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{{short description|Mathematical model combining space and time}}{{other uses}}{{Spacetime|cTopic=Types}}In physics, spacetime is any mathematical model which fuses the three dimensions of space and the one dimension of time into a single four-dimensional continuum. Spacetime diagrams can be used to visualize relativistic effects, such as why different observers perceive where and when events occur differently.Until the 20th century, it was assumed that the three-dimensional geometry of the universe (its spatial expression in terms of coordinates, distances, and directions) was independent of one-dimensional time. However, in 1905, Albert Einstein based (wikisource:Translation:On the Electrodynamics of Moving Bodies|his seminal work on special relativity) on two postulates:
• The laws of physics are invariant (i.e., identical) in all inertial systems (i.e., non-accelerating frames of reference)
• The speed of light in a vacuum is the same for all observers, regardless of the motion of the light source.
The logical consequence of taking these postulates together is the inseparable joining together of the four dimensionsâ€”hitherto assumed as independentâ€”of space and time. Many counterintuitive consequences emerge: in addition to being independent of the motion of the light source, the speed of light has the same speed regardless of the frame of reference in which it is measured; the distances and even temporal ordering of pairs of events change when measured in different inertial frames of reference (this is the relativity of simultaneity); and the linear additivity of velocities no longer holds true.Einstein framed his theory in terms of kinematics (the study of moving bodies). His theory was a breakthrough advance over Lorentz's 1904 theory of electromagnetic phenomena and PoincarÃ©'s electrodynamic theory. Although these theories included equations identical to those that Einstein introduced (i.e. the Lorentz transformation), they were essentially ad hoc models proposed to explain the results of various experimentsâ€”including the famous Michelsonâ€“Morley interferometer experimentâ€”that were extremely difficult to fit into existing paradigms.In 1908, Hermann Minkowskiâ€”once one of the math professors of a young Einstein in ZÃ¼richâ€”presented a geometric interpretation of special relativity that fused time and the three spatial dimensions of space into a single four-dimensional continuum now known as Minkowski space. A key feature of this interpretation is the formal definition of the spacetime interval. Although measurements of distance and time between events differ for measurements made in different reference frames, the spacetime interval is independent of the inertial frame of reference in which they are recorded.Minkowski's geometric interpretation of relativity was to prove vital to Einstein's development of his 1915 general theory of relativity, wherein he showed how mass and energy curve flat spacetime into a pseudo-Riemannian manifold.{{anchor|Contents}}{{TOC limit|3}}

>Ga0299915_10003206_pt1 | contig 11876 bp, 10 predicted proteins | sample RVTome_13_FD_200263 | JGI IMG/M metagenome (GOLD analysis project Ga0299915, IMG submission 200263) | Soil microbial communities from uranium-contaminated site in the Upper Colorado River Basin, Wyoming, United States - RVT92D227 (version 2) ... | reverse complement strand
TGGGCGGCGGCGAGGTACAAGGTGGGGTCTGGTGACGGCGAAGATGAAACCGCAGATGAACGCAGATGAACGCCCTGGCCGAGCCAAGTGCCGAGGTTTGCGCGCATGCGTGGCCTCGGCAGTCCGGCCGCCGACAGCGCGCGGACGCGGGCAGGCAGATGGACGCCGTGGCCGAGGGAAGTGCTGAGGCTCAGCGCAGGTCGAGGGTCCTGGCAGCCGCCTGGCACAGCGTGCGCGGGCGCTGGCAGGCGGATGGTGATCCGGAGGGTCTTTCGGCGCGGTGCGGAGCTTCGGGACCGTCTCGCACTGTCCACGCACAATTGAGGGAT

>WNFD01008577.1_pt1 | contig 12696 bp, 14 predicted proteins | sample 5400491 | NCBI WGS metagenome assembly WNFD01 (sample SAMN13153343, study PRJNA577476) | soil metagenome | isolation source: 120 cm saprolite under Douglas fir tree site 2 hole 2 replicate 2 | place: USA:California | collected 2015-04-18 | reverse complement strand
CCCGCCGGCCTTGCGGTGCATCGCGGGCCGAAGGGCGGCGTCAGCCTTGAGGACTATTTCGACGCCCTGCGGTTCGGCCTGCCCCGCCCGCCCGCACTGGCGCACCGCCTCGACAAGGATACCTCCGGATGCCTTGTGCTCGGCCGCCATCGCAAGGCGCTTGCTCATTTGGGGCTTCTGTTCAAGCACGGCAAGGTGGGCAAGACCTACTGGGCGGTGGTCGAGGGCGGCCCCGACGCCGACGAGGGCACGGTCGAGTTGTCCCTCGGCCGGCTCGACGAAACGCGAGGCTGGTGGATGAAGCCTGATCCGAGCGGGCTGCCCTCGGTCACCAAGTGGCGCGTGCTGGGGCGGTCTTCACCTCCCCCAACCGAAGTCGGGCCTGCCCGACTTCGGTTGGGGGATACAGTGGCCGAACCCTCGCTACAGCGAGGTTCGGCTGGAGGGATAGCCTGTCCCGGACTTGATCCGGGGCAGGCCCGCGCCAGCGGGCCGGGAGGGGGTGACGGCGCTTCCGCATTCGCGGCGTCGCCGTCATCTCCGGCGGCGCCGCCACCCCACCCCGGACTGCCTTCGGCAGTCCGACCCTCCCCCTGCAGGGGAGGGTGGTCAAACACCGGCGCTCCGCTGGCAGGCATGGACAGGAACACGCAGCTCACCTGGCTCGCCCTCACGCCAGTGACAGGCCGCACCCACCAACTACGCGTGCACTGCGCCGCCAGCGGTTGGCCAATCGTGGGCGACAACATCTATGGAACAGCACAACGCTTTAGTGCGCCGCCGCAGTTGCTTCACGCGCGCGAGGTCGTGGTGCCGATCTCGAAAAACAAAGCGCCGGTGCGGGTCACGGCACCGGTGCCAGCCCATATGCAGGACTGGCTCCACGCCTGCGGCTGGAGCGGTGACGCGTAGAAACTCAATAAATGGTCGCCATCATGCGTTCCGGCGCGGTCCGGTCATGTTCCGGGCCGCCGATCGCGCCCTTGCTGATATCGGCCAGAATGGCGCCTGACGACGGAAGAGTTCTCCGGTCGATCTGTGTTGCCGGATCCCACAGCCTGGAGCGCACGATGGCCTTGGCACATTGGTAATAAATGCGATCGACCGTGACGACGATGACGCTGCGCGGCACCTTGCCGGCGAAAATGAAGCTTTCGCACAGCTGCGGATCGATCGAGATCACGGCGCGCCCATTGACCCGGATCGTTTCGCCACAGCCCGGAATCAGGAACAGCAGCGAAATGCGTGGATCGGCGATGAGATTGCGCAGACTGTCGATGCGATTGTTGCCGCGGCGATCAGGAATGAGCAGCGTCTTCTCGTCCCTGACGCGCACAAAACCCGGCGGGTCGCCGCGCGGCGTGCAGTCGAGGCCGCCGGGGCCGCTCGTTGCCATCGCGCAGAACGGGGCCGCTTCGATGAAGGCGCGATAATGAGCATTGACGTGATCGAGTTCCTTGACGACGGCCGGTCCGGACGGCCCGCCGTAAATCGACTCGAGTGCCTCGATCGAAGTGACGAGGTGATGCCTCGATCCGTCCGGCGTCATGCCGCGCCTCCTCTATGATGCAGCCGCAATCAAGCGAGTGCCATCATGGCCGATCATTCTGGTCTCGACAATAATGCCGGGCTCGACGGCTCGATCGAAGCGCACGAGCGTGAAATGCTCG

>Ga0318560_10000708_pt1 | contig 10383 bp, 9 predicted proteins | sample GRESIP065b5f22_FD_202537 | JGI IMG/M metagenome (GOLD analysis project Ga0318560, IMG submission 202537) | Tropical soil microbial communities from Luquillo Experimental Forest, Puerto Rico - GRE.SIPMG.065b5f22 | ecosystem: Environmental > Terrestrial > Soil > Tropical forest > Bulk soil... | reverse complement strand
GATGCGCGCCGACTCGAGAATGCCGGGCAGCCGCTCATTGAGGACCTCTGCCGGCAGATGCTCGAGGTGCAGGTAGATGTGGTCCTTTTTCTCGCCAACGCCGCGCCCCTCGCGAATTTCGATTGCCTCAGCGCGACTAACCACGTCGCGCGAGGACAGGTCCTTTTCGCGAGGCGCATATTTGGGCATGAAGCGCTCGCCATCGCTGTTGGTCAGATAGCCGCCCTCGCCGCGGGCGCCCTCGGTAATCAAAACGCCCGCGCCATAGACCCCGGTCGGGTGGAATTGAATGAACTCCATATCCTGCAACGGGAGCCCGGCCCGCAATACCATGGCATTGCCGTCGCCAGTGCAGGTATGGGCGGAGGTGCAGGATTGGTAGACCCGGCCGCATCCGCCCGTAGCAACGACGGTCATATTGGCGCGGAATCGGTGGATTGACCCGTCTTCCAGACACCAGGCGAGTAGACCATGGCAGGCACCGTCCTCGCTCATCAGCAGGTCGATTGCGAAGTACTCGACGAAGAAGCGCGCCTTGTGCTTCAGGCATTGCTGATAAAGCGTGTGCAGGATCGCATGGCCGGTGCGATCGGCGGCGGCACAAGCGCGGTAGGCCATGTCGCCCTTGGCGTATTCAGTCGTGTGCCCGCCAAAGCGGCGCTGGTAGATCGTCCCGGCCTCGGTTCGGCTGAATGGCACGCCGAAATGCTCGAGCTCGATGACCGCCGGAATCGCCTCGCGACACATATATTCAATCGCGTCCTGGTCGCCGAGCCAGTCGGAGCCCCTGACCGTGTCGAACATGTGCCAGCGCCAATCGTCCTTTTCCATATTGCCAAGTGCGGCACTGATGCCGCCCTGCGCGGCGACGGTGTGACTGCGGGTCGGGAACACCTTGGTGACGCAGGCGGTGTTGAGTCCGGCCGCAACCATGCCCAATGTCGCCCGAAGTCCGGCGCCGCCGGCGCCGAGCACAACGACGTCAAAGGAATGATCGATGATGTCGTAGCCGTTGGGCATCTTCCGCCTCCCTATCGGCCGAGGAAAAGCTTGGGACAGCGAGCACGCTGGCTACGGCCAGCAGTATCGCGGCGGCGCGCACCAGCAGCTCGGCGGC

## Introduction

{{anchor|Introduction}}{{anchor|Definitions}}

### Definitions